“Yes, stakes are high, and the dangers are sort of everywhere,” showrunner Sascha Penn says, “but the core of this series, and I think what really resonates for the audience, is that it is a family drama.”
But Kanan has started to question family ties in Season 2. Spoiler alert: It looks as if he’s about to get acquainted with his real father, police detective Howard (Omar Epps), after shooting him at the end of Season 1 and escaping to the beach. All together now: “Watch out.”
Screen Gab caught up with Penn to talk about the “Power” family dynamic, how his show is like “Succession” and more.
There was a little time jump in Season 2, Episode 1. What was the thinking behind getting off that beach with Kanan?
It just made sense that we would give the story a minute to breathe. From the writers’ perspective, all of us in the room, we felt like there was real value in Kanan being removed from everything for a few months ... and sort of having the ability to get a different point of view and perspective on himself, his mother and the world around them.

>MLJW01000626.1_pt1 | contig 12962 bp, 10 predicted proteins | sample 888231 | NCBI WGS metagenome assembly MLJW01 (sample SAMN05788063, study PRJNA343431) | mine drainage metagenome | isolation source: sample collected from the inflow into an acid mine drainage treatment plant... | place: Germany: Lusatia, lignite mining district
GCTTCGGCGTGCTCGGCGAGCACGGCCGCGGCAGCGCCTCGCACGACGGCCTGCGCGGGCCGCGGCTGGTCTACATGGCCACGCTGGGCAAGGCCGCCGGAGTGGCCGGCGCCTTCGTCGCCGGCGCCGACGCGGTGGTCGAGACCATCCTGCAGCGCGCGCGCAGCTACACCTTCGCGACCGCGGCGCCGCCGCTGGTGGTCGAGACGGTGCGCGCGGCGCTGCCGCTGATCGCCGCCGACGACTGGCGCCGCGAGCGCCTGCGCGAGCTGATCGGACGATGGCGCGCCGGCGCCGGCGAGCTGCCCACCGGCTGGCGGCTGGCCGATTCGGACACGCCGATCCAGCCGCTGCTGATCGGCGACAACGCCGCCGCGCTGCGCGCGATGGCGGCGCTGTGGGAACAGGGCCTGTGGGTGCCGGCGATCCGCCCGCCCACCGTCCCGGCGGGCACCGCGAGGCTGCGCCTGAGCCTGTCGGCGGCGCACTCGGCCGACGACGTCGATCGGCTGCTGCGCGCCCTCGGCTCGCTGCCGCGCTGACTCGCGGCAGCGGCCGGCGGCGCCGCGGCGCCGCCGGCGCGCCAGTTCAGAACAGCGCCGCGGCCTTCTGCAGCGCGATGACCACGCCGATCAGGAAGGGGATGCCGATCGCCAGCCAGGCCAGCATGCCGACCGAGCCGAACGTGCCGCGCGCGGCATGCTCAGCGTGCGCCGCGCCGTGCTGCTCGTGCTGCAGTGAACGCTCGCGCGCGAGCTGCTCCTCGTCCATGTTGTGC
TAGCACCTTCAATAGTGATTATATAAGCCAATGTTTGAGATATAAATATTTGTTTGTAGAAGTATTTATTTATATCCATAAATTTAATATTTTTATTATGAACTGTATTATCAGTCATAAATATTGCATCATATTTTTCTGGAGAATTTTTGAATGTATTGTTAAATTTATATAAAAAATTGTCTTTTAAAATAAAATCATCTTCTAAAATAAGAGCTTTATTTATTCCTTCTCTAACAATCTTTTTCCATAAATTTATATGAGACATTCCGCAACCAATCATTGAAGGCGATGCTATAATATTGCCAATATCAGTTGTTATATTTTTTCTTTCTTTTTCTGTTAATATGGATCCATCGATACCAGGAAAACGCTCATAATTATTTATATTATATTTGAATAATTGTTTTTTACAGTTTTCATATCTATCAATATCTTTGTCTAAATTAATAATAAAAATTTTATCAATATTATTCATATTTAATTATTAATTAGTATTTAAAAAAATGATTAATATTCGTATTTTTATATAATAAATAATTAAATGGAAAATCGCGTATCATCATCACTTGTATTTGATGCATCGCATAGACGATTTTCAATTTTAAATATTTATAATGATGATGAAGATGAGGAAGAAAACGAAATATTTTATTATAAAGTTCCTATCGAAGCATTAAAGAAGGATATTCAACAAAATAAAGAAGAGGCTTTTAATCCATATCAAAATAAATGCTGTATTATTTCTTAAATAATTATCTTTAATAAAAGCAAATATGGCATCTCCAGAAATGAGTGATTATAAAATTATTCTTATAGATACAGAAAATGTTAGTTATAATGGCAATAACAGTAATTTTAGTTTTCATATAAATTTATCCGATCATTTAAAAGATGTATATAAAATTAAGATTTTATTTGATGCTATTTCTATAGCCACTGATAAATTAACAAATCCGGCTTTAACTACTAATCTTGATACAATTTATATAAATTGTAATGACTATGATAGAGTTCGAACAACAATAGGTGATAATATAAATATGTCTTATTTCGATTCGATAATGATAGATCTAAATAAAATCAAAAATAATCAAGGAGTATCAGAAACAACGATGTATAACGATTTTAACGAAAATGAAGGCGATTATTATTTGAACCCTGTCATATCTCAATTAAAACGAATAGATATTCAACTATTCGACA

The opening credits are a kaleidoscope of mirror images. And Raquel (Tony Award winner Patina Miller) is molding her son in her own image. She couldn’t do it to her brothers. But she’s trying to do it to Kanan.
Absolutely. As you watch these two, you’ll see that coming into sharper and sharper focus. Raq starting to imagine for herself what her legacy may or may not look like. She’s very, very concerned about her relationship with Kanan. And so the closer he is to her, the more she can influence him.
Kanan admits this season that maybe he doesn’t want to go into the family business. For such a big revelation, you guys played it small.